Australian Catholic Bishops call on governments to tackle climate change

2 May 2018

AUSTRALIAN bishops joined more than 170 faith leaders from across the Commonwealth calling on governments to turn “words into action” on climate change.

Brisbane Archbishop Mark Coleridge, vice-president Australian Catholic Bishops Conference, on behalf of the Australian bishops was one of dozens of signatories of a letter that states “not even the remotest corner of the Commonwealth remains unaffected” by the changing climate, with the greatest impact felt by the poorest people in the group of nations.

Archbishops, church moderators and rabbis from all continents in the Commonwealth have signed the letter delivered to politicians attending the Commonwealth Heads of Government Meeting to pursue “every effort” to keep global temperature rises below the Paris Agreement target of 1.5 degrees Celsius

The meeting took place at Buckingham Palace, St James’ Palace and Windsor Castle from April 16-20.

From around the Commonwealth, some of the religious figures to sign the letter included Cardinal Maurice Piat of Mauritius; the president of the Antilles Episcopal Conference, Bishop Gabriel Malzaire; the general secretary of the Evangelical Fellowship of India, Vijayesh Lal; and Senior Rabbi of The Liberal Jewish Synagogue in London, Alexandra Wright.

From among the Pacific Commonwealth nations, where some of the most dramatic effects of climate change are being felt, signatories include John Ribat, Cardinal Archbishop of Port Moresby, Papua New Guinea and President of the Federation of Catholic Bishops Conference of Oceania (Australia, Fiji, Kiribati, Nauru, New Zealand, Papua New Guinea, Samoa, Solomon Islands, Tonga, Tuvalu, Vanuatu); Sr Eveline Crotty, leader of the Sisters of Mercy in Australia and Papua New Guinea, Caritas New Zealand  director Julianne Hickey, Cardinal John Dew, Cardinal Archbishop of Wellington,  New Zealand; and Auckland Bishop Patrick Dunn, who is the president of the New Zealand Catholic Bishops Conference.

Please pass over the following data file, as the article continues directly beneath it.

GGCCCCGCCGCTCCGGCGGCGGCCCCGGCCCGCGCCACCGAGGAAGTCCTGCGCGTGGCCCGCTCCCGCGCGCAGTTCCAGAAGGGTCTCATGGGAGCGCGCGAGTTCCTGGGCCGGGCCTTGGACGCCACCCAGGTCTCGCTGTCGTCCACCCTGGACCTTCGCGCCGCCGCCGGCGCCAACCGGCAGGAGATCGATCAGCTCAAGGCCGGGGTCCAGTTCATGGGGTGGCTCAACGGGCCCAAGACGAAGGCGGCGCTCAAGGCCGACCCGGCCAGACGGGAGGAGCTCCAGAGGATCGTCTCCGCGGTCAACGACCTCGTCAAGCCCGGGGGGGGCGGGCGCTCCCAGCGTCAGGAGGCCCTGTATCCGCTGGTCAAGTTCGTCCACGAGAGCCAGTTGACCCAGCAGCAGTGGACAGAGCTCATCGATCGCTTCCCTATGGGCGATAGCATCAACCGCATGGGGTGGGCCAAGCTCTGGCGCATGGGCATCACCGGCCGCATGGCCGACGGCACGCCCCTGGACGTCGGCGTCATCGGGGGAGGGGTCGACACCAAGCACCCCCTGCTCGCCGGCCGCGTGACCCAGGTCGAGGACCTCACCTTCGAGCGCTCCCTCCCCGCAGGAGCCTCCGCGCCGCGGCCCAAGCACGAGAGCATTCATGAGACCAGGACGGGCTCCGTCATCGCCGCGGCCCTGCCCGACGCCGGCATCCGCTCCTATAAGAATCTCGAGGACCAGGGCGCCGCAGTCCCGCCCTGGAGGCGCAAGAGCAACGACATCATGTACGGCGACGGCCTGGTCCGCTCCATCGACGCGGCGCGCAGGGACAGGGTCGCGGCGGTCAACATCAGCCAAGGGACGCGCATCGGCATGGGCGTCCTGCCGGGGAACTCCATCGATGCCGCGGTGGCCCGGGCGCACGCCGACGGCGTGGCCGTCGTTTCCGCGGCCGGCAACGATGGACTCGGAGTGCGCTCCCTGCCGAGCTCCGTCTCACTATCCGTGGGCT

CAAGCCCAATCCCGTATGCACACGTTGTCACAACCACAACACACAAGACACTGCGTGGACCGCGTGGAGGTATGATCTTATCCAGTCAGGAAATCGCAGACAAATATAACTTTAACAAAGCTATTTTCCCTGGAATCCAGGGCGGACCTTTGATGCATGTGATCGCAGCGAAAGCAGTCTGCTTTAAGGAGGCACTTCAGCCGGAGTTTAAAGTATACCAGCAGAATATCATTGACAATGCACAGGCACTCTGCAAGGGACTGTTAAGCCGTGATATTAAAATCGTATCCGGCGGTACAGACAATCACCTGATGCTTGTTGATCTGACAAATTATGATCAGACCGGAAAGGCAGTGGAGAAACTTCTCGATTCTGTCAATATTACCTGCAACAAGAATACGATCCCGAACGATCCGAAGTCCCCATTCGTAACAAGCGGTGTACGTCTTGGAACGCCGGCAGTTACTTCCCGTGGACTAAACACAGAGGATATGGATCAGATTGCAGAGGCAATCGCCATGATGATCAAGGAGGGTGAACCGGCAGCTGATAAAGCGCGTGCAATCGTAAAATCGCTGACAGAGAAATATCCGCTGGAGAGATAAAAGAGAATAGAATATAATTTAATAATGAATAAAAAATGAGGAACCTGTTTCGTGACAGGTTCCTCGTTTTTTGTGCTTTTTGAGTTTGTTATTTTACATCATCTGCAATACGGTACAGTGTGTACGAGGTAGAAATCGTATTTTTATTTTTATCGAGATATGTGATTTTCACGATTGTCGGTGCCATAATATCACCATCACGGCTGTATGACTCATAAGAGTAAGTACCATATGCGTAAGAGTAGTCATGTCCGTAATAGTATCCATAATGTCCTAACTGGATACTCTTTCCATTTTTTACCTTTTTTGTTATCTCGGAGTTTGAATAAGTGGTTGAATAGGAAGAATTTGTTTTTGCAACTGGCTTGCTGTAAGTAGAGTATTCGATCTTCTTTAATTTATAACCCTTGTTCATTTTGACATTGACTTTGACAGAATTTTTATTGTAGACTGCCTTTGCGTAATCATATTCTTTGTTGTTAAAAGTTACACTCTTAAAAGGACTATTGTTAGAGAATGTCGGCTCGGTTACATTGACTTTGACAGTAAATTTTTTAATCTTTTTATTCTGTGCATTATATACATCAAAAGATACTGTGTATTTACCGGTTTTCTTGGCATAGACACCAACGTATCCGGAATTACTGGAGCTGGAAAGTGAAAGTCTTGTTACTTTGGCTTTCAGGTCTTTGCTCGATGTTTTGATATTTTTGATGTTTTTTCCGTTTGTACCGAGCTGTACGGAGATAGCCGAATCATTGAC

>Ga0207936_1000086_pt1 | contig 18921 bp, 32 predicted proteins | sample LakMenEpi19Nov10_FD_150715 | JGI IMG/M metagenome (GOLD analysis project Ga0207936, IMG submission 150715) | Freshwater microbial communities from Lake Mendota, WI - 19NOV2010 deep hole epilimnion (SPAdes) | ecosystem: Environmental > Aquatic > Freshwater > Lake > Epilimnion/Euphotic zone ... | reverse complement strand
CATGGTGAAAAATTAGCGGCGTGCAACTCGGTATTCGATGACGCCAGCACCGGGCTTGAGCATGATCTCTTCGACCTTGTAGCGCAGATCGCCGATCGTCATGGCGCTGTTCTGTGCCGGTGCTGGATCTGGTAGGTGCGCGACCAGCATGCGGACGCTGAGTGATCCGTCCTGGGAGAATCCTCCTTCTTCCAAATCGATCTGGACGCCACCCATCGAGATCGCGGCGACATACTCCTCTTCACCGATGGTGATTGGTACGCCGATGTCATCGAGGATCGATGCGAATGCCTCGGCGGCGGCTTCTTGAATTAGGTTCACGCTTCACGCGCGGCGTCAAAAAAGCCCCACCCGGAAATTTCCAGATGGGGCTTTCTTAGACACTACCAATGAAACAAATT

The official website for the summit said that “urgent action” on climate change was needed “to reduce vulnerability and increase resilience” and noted that 39 of the 53 Commonwealth countries were classed as small or vulnerable states.

The faith leaders’ statement is the latest in a series of calls by religious figures for action on climate change at international summits.

Several heads of government cited Pope Francis’s encyclical on the environment as a catalyst for the success of the UN climate talks that resulted in the Paris Agreement in 2015.

The letter says: “We, faith leaders from across the Commonwealth, representing peoples of Africa, Asia, the Pacific, Europe and the Americas, come together in friendship and co-operation to mark the Commonwealth Heads of Government Meeting in London.

“Not even the remotest corner of the Commonwealth remains unaffected or unthreatened by the impacts of climate change. Commonwealth citizens, especially the poorest, struggle to thrive amidst our changing climate.

“Subsistence communities in African countries struggle to grow crops in increasingly arid earth. In the Pacific, rising sea levels threaten the existence of whole countries. In Asia, salination is driving people from their land. Arctic communities’ ways of life are undermined.

“Ever more violent and unpredictable storms devastate the Caribbean.

“At the scale of the Commonwealth we can see that the crisis of poverty and the crisis of ecology are one; each of our faith traditions reminds us of the deep interconnectedness of people and our planet.

“As a common problem, this crisis requires a common solution. And it is needed now.

“The Charter of the Commonwealth affirms the foundations for cooperation between Commonwealth nations. But it is time to turn words into action. We call on the Heads of Government gathering in London to commit to urgent action on climate change adaptation and mitigation in line with the Paris Agreement and to pursue every effort to keep the increase in average global temperature below 1.5 degrees.”

By Mark Bowling.

This story was first published in The Catholic Leader newspaper from the Archdiocese of Brisbane.

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